We’re born alone, we live alone, we die alone. Only through our love and friendship can we create the illusion for the moment that we’re not alone.
We all crave it and seek it, yet what really happens when we find what we are looking for and are alone, particularly if there are no Pringles in the house. I guess it provides opportunity to do all those jobs you don’t have time for, such as sitting down.
If you put a stethoscope to the wall of most family homes you might hear the echo of people pleading ‘Give me some space’, but what happens when you actually get it. When you have more time than you know what to do with? Being alone is a lonely business. I’ve avoided it for most of my life, and filled it with the conversation of characters in fictional situations far more interesting than my own, or stroking my vinyl record covers with the delicacy generally reserved for rare pedigree cats.
Being alone does strange things to people. We are not built for it. We are a social species, we congregate and we mill about; safety in numbers I guess. There’s too much time to think, and I’m pretty certain there’s a direct correlation between spending time alone, and belief that the moon landings are a hoax. Interestingly, it was Michael Collins who has been the loneliest man ever. He was the third astronaut in Apollo 11, and did not walk on the moon, he remained in the command module which drifted behind the moon cutting off his communication with Earth for 47 minutes of absolute silence – the furthest a man has ever been from earth. He wrote:
I am alone now, truly alone, and absolutely isolated from any known life. I am it. If a count were taken, the score would be three billion plus two over on the other side of the moon, and one plus God knows what on this side.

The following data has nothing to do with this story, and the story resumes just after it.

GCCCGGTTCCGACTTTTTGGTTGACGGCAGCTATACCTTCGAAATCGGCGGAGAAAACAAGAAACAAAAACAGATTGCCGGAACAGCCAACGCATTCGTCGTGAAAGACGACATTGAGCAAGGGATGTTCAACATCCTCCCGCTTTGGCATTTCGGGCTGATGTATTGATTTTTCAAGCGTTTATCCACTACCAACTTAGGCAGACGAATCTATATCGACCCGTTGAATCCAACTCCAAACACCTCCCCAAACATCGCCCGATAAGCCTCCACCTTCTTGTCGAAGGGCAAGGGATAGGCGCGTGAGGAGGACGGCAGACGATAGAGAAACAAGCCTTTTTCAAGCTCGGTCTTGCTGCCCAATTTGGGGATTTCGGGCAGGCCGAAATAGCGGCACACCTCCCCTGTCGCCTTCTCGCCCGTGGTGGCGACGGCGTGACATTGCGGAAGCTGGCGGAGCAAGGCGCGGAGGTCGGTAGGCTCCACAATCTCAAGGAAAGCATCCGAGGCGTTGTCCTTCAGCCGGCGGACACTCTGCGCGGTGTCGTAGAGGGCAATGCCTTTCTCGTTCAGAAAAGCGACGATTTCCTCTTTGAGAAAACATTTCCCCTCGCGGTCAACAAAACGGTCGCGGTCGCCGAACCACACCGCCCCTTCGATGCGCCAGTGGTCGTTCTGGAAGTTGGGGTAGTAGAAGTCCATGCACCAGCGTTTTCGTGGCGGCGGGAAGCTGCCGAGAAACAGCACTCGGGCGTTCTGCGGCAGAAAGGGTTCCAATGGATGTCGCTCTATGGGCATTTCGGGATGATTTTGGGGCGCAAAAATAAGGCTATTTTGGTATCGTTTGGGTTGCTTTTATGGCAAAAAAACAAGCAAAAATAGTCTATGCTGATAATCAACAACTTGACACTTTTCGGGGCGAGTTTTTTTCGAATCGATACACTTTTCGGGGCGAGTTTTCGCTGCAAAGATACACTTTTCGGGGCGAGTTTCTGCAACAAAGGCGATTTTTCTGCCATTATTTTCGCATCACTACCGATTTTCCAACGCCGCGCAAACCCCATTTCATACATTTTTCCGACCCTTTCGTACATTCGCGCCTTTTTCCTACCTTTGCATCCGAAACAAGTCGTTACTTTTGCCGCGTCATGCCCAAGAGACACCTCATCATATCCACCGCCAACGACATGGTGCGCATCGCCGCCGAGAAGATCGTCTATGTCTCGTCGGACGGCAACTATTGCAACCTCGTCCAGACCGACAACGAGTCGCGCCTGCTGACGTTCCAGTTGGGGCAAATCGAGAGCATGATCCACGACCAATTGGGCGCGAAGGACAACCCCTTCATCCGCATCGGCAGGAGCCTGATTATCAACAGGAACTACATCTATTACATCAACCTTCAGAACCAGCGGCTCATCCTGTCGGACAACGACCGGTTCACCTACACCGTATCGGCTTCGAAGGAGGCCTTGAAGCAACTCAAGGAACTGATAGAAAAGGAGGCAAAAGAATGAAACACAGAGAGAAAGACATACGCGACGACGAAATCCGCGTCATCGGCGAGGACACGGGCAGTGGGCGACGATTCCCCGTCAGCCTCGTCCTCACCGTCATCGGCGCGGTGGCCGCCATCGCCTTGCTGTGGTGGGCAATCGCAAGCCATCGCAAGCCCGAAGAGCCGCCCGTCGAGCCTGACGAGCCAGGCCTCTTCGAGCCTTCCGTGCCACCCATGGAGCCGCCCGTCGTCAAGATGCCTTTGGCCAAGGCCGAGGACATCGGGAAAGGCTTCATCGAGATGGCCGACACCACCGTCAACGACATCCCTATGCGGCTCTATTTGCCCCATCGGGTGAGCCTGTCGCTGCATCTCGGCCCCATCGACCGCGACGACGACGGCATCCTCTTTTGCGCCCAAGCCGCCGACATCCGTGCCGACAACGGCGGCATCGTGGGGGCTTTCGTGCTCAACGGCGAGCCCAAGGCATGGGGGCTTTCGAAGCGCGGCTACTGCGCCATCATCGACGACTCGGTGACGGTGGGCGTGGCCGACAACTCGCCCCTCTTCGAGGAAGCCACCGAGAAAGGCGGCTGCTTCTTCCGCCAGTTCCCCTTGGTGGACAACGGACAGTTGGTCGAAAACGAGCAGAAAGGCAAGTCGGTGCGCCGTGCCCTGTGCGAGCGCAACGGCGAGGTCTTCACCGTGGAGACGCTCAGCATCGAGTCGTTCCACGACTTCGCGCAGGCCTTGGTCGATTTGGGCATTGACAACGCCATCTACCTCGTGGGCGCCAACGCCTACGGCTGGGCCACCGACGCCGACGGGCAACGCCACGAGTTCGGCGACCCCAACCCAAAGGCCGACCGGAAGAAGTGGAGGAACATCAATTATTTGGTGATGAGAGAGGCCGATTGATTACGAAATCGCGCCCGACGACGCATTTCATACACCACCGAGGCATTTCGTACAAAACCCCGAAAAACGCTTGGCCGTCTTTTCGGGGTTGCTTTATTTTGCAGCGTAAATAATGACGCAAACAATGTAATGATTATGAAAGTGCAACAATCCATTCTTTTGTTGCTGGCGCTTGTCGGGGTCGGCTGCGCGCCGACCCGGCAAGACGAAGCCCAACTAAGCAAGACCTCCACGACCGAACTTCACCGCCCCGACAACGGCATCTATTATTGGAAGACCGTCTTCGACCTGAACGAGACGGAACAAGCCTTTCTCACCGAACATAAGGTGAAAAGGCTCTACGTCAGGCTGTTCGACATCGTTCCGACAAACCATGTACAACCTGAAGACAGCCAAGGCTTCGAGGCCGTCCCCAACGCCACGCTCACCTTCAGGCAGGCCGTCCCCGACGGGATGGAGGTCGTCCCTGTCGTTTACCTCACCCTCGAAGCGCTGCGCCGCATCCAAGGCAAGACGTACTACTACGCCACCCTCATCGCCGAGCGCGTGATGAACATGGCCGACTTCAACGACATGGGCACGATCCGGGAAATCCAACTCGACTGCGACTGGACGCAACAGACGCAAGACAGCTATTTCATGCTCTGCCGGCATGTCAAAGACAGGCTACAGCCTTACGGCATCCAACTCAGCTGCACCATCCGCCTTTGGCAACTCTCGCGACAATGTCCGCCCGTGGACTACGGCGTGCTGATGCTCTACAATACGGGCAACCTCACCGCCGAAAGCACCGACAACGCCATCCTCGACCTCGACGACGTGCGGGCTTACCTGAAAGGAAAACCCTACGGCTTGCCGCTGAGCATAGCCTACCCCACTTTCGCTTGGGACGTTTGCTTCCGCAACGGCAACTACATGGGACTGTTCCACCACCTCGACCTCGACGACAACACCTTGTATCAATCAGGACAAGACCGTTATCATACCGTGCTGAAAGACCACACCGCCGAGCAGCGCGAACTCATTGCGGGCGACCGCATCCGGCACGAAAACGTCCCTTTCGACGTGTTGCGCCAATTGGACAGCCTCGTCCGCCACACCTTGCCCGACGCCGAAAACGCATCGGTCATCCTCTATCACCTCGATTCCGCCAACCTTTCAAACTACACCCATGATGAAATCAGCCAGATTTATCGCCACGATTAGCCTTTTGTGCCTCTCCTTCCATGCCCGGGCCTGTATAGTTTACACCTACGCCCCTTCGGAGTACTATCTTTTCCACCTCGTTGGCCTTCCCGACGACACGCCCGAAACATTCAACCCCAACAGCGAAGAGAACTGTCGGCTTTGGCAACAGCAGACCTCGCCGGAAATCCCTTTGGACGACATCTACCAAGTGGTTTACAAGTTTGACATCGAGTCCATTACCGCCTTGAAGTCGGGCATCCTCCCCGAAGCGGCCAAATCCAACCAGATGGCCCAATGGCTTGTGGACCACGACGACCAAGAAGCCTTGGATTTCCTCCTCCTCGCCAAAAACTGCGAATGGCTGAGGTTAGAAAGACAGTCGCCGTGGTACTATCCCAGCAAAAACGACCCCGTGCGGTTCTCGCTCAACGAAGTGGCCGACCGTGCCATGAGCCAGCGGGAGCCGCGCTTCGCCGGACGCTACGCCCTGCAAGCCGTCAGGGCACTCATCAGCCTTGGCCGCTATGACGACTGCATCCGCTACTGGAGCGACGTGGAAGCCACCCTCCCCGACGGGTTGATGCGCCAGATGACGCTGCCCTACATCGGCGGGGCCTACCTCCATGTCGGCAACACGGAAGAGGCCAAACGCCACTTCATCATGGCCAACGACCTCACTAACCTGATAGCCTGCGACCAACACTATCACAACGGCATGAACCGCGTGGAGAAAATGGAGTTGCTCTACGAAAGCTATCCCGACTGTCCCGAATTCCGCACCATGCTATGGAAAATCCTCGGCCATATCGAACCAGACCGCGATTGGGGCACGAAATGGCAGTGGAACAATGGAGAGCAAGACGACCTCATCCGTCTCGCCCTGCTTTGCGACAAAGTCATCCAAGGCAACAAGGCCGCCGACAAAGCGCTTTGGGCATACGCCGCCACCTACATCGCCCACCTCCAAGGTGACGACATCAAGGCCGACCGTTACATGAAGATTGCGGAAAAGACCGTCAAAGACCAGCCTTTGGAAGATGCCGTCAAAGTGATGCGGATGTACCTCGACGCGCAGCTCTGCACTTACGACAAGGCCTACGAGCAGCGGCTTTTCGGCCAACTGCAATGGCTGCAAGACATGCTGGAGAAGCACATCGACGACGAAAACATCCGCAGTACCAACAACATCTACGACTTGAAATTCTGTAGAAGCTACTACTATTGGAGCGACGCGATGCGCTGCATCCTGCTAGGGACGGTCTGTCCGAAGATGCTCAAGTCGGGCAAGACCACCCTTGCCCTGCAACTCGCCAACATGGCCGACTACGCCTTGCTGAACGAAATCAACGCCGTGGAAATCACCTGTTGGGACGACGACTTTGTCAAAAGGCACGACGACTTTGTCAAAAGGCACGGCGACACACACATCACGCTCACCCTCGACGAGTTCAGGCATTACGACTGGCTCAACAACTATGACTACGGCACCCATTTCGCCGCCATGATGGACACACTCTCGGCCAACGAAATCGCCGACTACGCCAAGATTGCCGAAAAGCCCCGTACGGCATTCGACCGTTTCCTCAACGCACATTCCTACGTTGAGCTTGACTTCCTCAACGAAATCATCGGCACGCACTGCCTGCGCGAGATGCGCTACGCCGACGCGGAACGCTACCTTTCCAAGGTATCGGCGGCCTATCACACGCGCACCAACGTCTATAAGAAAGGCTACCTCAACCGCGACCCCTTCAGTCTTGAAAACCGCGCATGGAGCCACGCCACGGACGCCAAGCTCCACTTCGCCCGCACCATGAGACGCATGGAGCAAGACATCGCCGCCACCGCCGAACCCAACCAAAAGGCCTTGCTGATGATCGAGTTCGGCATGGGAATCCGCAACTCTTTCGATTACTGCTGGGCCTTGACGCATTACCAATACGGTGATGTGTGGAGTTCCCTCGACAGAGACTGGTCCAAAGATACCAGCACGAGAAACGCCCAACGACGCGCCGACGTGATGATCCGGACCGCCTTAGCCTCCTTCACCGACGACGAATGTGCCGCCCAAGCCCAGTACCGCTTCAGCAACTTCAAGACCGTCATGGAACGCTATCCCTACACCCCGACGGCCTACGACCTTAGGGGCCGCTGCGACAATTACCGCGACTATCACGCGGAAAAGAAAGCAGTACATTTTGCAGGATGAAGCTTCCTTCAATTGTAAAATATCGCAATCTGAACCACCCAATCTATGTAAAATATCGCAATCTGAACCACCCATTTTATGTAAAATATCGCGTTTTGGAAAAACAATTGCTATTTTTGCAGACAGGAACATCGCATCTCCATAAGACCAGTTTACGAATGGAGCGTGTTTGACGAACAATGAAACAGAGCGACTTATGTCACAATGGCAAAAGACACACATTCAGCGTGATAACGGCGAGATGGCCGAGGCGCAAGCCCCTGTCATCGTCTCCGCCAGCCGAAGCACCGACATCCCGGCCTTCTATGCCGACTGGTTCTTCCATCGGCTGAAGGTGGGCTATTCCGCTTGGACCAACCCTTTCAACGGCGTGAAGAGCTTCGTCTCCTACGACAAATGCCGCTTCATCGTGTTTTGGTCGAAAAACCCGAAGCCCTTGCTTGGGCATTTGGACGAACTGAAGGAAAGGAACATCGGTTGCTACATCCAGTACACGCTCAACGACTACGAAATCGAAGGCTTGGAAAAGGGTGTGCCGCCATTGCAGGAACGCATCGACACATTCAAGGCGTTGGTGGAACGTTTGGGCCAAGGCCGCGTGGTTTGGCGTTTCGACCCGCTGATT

I’m sure Collins speaks for all writers staring at the blank page everywhere. I wonder if he had the more spiritual experience than the two men desperate not to fluff their lines as they touched down on the hereto untouched moon surface. In fact, it’s almost possible to feel sorry for the astronauts of Apollo 11, I mean I have recently had my second novel Unfinished Business published, which was rewarding, but it’s nothing compared to pressing a button to ignite 27 tonnes of rocket fuel per second under your seat. Unless I’ve been doing it wrong, I mean I sometimes write a good line, but I’m unsure it’s at that level of propulsion. Where can your life go after that? Even the invention of TV remote controls must have left the NASA astronauts cold. And I can’t believe a Honda Prius has quite the level of oomph Armstrong, Aldrin and Collins were accustomed to.
Something that is clearly helping people be alone is their phones. Where people used to nervously shake a cigarette out and ask for a light, they now fiddle with their phones, which is a step up from that mistaken teenage idea that flicking open a Zippo lighter might make you more attractive to the opposite sex.
It’s not something we talk about. Being alone is seen as an important part of self-growth and even idealized, yet is so challenging we seldom do it unless it is forced upon us. And loneliness is a killer. Perhaps it’s time to suggest meditation apps on your phone; they aim to achieve a contentedness about solitariness, although I’ve just seen a cafe customer who failed to get the double-coffee shot they had explicitly asked for, and I’ve never seen anyone open up their mediation app so quickly. So I guess they must work.
This post was previously published on Lifeassistanceagency.com and is republished here with permission from the author.
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